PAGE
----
Source: Remarks at Cabinet meeting

in fact: The U.S. trade deficit with Mexico is not that large. Counting trade in goods alone, the deficit was $64 billion in 2016, $60 billion in 2015, $55 billion in 2014 and $54 billion in 2013, according to U.S. government data; it has not exceeded $67 billion since 2007. Further, the deficit is properly assessed counting both goods and services. When trade in services is included, the 2016 deficit was $56 billion. This year’s total deficit may be bigger — the goods deficit was already $47 billion at the end of August — but when services are included, it is still highly unlikely to approach $70 billion.

Trump has repeated this claim 34 times

“Under our plan, we’ll go from being one of the highest-taxed nations in the world to one of the lowest.”

Source: Remarks at Cabinet meeting

in fact: The U.S. is far from the highest-taxed nation in the world. While its corporate tax rate is near the top, it is below the average of developed OECD countries when other taxes are included.

Trump has repeated this claim 28 times

“Right now, other countries are so far below us. And then when you wonder, you see all these companies leaving, one after the other — they leave — that’s not going to be happening. And I must tell you, I’ve stopped it even before this. But we’re going to be stopping it in full.”

Source: Remarks at Cabinet meeting

in fact: Trump has not stopped companies from leaving the country.

Trump has repeated this claim 7 times

“This week, the House Ways and Means Committee will unveil a historic tax plan that will create new jobs, higher wages — which hasn’t happened in many years and now it’s starting to happen, I’m happy to tell you.”

Source: Remarks at Cabinet meeting

in fact: Wages have been rising since 2014. As PolitiFact reported: “For much of the time between 2012 and 2014, median weekly earnings were lower than they were in 1979 — a frustrating disappearance of any wage growth for 35 years. But that began changing in 2014. After hitting a low of $330 a week in early 2014, wages have risen to $354 a week by early 2017. That’s an increase of 7.3 percent over a roughly three-year period.” FactCheck.org reported: “For all private workers, average weekly earnings (adjusted for inflation) rose 4% during Obama’s last four years in office.”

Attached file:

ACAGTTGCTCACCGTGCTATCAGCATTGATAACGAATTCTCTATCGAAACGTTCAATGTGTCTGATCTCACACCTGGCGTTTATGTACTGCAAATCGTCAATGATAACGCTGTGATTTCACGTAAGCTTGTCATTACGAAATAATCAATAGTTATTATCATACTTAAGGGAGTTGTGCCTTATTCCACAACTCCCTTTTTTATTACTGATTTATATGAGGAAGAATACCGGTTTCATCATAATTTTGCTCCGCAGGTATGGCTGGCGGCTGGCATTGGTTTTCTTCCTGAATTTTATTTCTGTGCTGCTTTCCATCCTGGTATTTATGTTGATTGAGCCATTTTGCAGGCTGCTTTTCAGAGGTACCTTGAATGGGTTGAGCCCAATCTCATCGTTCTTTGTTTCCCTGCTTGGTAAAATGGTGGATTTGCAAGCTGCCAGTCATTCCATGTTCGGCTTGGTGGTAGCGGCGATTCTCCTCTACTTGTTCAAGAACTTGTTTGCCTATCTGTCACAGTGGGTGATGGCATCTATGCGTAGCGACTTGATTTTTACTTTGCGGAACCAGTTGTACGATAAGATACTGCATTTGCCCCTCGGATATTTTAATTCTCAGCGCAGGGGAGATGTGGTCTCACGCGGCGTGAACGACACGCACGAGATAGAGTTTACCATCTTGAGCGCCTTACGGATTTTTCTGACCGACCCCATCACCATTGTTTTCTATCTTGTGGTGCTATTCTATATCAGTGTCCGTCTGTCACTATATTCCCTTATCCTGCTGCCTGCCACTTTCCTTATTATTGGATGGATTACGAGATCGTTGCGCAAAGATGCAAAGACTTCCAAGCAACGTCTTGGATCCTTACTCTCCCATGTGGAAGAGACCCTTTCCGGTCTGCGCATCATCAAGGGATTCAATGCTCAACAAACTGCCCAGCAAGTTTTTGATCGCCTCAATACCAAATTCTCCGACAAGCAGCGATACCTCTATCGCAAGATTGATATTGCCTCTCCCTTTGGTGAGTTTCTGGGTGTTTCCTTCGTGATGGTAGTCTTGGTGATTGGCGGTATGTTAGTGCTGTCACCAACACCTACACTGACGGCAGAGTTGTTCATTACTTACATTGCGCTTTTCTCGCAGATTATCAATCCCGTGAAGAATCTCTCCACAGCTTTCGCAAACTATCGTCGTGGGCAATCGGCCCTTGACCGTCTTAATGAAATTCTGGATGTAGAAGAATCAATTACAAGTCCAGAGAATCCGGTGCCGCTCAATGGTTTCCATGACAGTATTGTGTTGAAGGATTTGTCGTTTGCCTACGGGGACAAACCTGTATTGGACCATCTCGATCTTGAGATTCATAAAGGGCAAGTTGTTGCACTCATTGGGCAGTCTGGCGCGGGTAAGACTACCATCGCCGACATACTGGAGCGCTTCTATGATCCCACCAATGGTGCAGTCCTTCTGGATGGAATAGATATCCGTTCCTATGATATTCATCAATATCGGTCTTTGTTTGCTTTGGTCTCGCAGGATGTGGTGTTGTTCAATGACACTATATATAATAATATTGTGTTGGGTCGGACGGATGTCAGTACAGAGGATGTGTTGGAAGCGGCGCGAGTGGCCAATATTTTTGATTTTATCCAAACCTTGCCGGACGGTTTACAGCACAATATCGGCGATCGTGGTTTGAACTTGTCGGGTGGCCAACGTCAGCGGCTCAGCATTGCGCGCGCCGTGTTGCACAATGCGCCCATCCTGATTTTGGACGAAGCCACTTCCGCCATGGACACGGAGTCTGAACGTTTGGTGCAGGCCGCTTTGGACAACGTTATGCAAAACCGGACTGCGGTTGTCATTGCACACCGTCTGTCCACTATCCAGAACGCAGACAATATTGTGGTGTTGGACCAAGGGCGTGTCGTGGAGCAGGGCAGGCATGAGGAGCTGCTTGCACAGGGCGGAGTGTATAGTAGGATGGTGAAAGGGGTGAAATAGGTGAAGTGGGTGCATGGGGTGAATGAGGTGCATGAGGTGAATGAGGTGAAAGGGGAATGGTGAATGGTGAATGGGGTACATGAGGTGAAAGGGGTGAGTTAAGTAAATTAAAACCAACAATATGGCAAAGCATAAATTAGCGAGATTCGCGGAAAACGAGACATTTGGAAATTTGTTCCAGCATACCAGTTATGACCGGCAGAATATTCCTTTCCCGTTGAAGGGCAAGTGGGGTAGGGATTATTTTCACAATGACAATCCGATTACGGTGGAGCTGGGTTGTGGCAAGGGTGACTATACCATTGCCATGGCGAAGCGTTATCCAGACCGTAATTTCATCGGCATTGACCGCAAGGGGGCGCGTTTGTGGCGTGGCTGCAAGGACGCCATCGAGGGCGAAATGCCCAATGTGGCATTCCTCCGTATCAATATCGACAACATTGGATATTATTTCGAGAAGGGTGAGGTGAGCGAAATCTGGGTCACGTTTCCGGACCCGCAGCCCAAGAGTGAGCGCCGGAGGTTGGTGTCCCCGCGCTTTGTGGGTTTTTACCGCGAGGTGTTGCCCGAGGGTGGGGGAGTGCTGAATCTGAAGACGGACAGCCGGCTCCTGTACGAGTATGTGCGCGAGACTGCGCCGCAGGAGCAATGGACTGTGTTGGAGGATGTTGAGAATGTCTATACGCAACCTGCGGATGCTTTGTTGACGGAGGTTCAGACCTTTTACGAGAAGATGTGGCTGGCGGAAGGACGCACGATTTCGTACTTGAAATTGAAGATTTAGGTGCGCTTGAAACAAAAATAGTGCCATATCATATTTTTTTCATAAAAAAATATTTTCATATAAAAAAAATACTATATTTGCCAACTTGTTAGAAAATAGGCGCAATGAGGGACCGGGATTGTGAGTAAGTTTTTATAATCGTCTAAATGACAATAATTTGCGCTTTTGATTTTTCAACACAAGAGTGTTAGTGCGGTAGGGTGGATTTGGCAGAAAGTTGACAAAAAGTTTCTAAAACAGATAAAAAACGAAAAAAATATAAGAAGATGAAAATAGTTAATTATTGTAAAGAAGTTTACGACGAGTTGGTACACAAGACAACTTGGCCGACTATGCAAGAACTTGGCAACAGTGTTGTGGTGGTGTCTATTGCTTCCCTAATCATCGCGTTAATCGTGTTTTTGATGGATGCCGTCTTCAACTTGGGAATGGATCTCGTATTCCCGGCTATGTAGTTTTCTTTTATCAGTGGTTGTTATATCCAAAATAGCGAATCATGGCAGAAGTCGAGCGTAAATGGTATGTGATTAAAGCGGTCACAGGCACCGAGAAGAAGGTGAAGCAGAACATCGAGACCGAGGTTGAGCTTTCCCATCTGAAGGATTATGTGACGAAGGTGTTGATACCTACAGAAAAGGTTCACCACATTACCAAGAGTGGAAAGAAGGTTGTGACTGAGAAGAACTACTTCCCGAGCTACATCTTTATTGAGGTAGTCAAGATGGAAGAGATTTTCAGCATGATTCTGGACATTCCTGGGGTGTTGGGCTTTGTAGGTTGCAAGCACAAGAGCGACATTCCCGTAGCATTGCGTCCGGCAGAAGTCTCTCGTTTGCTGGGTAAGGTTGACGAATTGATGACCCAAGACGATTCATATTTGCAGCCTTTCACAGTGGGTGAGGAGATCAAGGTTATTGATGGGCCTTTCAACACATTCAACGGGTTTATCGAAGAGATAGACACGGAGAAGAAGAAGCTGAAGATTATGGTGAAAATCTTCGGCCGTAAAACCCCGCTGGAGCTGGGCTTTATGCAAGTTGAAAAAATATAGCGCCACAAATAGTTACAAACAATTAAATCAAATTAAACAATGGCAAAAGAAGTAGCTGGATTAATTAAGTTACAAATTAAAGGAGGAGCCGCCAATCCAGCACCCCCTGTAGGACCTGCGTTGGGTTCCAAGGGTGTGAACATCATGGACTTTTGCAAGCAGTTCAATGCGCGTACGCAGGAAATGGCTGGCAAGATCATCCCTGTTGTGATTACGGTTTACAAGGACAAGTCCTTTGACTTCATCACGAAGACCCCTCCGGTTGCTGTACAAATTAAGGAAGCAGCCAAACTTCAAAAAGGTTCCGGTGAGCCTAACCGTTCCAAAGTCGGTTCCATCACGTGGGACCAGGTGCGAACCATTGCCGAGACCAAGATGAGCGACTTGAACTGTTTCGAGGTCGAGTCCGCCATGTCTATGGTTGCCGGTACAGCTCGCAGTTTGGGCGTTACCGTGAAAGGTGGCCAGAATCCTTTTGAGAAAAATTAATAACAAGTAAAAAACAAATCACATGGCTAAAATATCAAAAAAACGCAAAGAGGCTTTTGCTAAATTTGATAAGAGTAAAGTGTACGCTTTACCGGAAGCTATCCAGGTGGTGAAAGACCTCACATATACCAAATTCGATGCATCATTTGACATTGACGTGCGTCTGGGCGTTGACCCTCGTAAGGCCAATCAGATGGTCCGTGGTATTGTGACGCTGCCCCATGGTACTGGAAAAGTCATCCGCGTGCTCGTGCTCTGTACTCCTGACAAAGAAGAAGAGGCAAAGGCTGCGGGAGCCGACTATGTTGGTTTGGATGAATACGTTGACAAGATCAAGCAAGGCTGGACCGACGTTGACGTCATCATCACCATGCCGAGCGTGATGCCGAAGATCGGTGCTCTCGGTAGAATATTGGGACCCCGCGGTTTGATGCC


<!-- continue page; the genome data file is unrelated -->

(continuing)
Trump has repeated this claim 25 times


Kavanaugh: Trump orders FBI inquiry after Republicans vote to advance nomination

Move comes after Republican senator Jeff Flake threatened to oppose nomination without further examination of allegations

September 28, 2018

by Sabrina Siddiqui in Washington

The Guardian

Donald Trump has directed the FBI to launch a supplemental investigation into the Supreme Court nominee Brett Kavanaugh, after an extraordinary display of 11th-hour drama at the Senate judiciary committee vote to advance his confirmation on Friday.

Trump said in a statement that the updated investigation into his nominee for America’s highest bench “must be limited in scope” and “completed in less than one week”. However, he later suggested in a tweet that it was only a matter of time before Kavanaugh was appointed.

Senate Republicans voted to advance Kavanaugh’s nomination despite a last-minute change of heart by a Republican senator, who broke ranks and called for an FBI investigation into the sexual assault allegations that have roiled the judge’s confirmation process.

Moments before the Senate judiciary committee voted 11-10, along strict party lines, to send Kavanaugh’s nomination to the floor for the full chamber’s consideration, Senator Jeff Flake announced he would support a “limited” FBI investigation and threatened to oppose Kavanaugh if there was no further examination of the allegations against him.

“I think it would be proper to delay the floor vote for up to and not more than one week in order to let the FBI do an investigation,” Flake said at the hearing on Friday.